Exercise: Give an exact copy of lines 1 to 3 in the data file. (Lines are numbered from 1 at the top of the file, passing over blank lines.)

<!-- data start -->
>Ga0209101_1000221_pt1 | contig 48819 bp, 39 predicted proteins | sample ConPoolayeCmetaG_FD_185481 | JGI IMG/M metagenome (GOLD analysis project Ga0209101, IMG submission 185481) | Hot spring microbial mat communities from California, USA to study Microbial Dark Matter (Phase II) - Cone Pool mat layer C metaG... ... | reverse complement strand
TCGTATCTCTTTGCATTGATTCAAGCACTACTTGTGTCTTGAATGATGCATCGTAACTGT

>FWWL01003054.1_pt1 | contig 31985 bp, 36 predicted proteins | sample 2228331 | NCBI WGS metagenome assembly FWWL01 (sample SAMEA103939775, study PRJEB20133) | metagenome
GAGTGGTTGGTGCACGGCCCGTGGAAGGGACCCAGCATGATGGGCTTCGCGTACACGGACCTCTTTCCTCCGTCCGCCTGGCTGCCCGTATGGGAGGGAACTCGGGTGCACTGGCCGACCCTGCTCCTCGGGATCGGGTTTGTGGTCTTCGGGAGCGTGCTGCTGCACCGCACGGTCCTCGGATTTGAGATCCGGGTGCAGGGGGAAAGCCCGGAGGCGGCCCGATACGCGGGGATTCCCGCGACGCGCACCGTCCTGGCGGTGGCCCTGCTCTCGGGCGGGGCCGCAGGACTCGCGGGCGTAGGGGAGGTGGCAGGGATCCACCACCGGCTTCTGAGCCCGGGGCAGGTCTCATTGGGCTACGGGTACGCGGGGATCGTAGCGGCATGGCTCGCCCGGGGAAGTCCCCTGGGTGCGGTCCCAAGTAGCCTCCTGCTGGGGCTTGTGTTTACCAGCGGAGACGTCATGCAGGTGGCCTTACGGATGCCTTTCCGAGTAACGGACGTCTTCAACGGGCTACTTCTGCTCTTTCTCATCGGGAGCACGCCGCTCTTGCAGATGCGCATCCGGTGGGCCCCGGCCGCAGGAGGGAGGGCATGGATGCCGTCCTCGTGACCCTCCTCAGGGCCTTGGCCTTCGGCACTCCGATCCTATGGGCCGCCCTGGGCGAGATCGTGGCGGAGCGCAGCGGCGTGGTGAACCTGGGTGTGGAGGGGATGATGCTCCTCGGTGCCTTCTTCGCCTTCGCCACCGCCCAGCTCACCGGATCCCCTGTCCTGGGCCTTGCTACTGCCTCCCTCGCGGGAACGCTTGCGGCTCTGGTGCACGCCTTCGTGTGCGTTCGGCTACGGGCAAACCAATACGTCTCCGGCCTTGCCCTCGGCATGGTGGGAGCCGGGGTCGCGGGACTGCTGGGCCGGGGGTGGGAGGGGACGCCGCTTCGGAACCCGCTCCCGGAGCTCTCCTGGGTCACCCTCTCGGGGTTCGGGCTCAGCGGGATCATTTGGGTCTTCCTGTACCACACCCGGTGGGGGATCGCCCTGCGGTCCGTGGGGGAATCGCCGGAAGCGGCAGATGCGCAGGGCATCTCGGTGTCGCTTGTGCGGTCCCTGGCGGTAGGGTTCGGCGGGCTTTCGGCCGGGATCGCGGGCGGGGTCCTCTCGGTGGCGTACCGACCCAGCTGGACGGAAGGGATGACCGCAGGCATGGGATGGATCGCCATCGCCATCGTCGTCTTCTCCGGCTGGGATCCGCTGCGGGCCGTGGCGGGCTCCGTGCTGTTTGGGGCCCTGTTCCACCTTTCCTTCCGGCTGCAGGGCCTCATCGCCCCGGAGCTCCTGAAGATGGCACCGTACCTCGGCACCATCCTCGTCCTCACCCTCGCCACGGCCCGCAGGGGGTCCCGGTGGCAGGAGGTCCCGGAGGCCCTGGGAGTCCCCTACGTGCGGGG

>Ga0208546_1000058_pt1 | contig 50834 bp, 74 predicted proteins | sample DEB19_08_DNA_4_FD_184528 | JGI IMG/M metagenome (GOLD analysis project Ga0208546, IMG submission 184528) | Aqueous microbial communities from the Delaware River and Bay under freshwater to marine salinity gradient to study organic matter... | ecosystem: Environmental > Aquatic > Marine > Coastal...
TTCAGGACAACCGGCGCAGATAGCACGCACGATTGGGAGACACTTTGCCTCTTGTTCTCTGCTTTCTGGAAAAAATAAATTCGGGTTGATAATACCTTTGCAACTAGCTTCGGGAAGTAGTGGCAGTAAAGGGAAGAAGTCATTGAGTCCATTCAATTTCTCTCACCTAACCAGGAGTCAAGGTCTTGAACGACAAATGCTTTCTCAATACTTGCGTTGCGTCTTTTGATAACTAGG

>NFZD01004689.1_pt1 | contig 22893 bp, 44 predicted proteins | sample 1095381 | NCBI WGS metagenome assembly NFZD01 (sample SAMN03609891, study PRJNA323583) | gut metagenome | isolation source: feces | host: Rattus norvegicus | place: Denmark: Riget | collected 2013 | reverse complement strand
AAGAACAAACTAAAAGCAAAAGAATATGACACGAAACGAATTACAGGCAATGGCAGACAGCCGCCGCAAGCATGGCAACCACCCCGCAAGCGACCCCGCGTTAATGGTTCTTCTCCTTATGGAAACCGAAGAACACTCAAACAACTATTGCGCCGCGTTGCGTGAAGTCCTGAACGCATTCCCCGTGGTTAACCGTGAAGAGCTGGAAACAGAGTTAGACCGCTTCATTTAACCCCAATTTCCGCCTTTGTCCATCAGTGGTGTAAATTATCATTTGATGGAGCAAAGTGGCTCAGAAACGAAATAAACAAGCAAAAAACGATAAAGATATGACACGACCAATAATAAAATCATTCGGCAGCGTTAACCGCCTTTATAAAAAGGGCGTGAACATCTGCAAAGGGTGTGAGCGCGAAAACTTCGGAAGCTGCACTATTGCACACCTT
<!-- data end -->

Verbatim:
>Ga0209101_1000221_pt1 | contig 48819 bp, 39 predicted proteins | sample ConPoolayeCmetaG_FD_185481 | JGI IMG/M metagenome (GOLD analysis project Ga0209101, IMG submission 185481) | Hot spring microbial mat communities from California, USA to study Microbial Dark Matter (Phase II) - Cone Pool mat layer C metaG... ... | reverse complement strand
TCGTATCTCTTTGCATTGATTCAAGCACTACTTGTGTCTTGAATGATGCATCGTAACTGT

>FWWL01003054.1_pt1 | contig 31985 bp, 36 predicted proteins | sample 2228331 | NCBI WGS metagenome assembly FWWL01 (sample SAMEA103939775, study PRJEB20133) | metagenome